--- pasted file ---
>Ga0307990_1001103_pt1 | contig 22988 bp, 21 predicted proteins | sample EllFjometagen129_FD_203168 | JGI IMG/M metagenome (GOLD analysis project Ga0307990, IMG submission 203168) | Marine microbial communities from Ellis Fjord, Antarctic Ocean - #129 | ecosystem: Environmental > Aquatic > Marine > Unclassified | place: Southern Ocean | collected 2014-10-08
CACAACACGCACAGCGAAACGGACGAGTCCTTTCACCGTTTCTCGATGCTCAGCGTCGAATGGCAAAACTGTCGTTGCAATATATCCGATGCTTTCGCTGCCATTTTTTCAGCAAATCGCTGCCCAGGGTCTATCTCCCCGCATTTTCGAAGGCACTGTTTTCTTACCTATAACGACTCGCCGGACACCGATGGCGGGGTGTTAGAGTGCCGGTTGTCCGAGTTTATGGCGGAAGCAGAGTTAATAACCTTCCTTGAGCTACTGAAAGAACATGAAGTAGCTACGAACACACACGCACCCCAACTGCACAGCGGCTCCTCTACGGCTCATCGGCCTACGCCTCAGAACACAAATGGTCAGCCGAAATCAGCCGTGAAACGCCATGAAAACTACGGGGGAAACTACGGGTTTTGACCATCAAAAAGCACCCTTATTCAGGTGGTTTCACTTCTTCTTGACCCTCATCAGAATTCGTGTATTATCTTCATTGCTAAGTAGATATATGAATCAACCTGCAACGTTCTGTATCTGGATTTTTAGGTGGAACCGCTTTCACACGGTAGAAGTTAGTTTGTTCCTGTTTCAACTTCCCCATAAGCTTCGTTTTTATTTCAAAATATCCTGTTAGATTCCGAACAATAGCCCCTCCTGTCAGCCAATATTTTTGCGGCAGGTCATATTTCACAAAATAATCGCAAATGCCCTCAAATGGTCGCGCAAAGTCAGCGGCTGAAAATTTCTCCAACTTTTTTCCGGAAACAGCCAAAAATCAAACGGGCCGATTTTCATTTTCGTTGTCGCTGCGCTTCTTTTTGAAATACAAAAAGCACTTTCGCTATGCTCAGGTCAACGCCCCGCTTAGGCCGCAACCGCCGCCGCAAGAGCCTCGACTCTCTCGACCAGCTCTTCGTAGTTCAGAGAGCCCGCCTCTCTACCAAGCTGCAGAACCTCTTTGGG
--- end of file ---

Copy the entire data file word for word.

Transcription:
>Ga0307990_1001103_pt1 | contig 22988 bp, 21 predicted proteins | sample EllFjometagen129_FD_203168 | JGI IMG/M metagenome (GOLD analysis project Ga0307990, IMG submission 203168) | Marine microbial communities from Ellis Fjord, Antarctic Ocean - #129 | ecosystem: Environmental > Aquatic > Marine > Unclassified | place: Southern Ocean | collected 2014-10-08
CACAACACGCACAGCGAAACGGACGAGTCCTTTCACCGTTTCTCGATGCTCAGCGTCGAATGGCAAAACTGTCGTTGCAATATATCCGATGCTTTCGCTGCCATTTTTTCAGCAAATCGCTGCCCAGGGTCTATCTCCCCGCATTTTCGAAGGCACTGTTTTCTTACCTATAACGACTCGCCGGACACCGATGGCGGGGTGTTAGAGTGCCGGTTGTCCGAGTTTATGGCGGAAGCAGAGTTAATAACCTTCCTTGAGCTACTGAAAGAACATGAAGTAGCTACGAACACACACGCACCCCAACTGCACAGCGGCTCCTCTACGGCTCATCGGCCTACGCCTCAGAACACAAATGGTCAGCCGAAATCAGCCGTGAAACGCCATGAAAACTACGGGGGAAACTACGGGTTTTGACCATCAAAAAGCACCCTTATTCAGGTGGTTTCACTTCTTCTTGACCCTCATCAGAATTCGTGTATTATCTTCATTGCTAAGTAGATATATGAATCAACCTGCAACGTTCTGTATCTGGATTTTTAGGTGGAACCGCTTTCACACGGTAGAAGTTAGTTTGTTCCTGTTTCAACTTCCCCATAAGCTTCGTTTTTATTTCAAAATATCCTGTTAGATTCCGAACAATAGCCCCTCCTGTCAGCCAATATTTTTGCGGCAGGTCATATTTCACAAAATAATCGCAAATGCCCTCAAATGGTCGCGCAAAGTCAGCGGCTGAAAATTTCTCCAACTTTTTTCCGGAAACAGCCAAAAATCAAACGGGCCGATTTTCATTTTCGTTGTCGCTGCGCTTCTTTTTGAAATACAAAAAGCACTTTCGCTATGCTCAGGTCAACGCCCCGCTTAGGCCGCAACCGCCGCCGCAAGAGCCTCGACTCTCTCGACCAGCTCTTCGTAGTTCAGAGAGCCCGCCTCTCTACCAAGCTGCAGAACCTCTTTGGG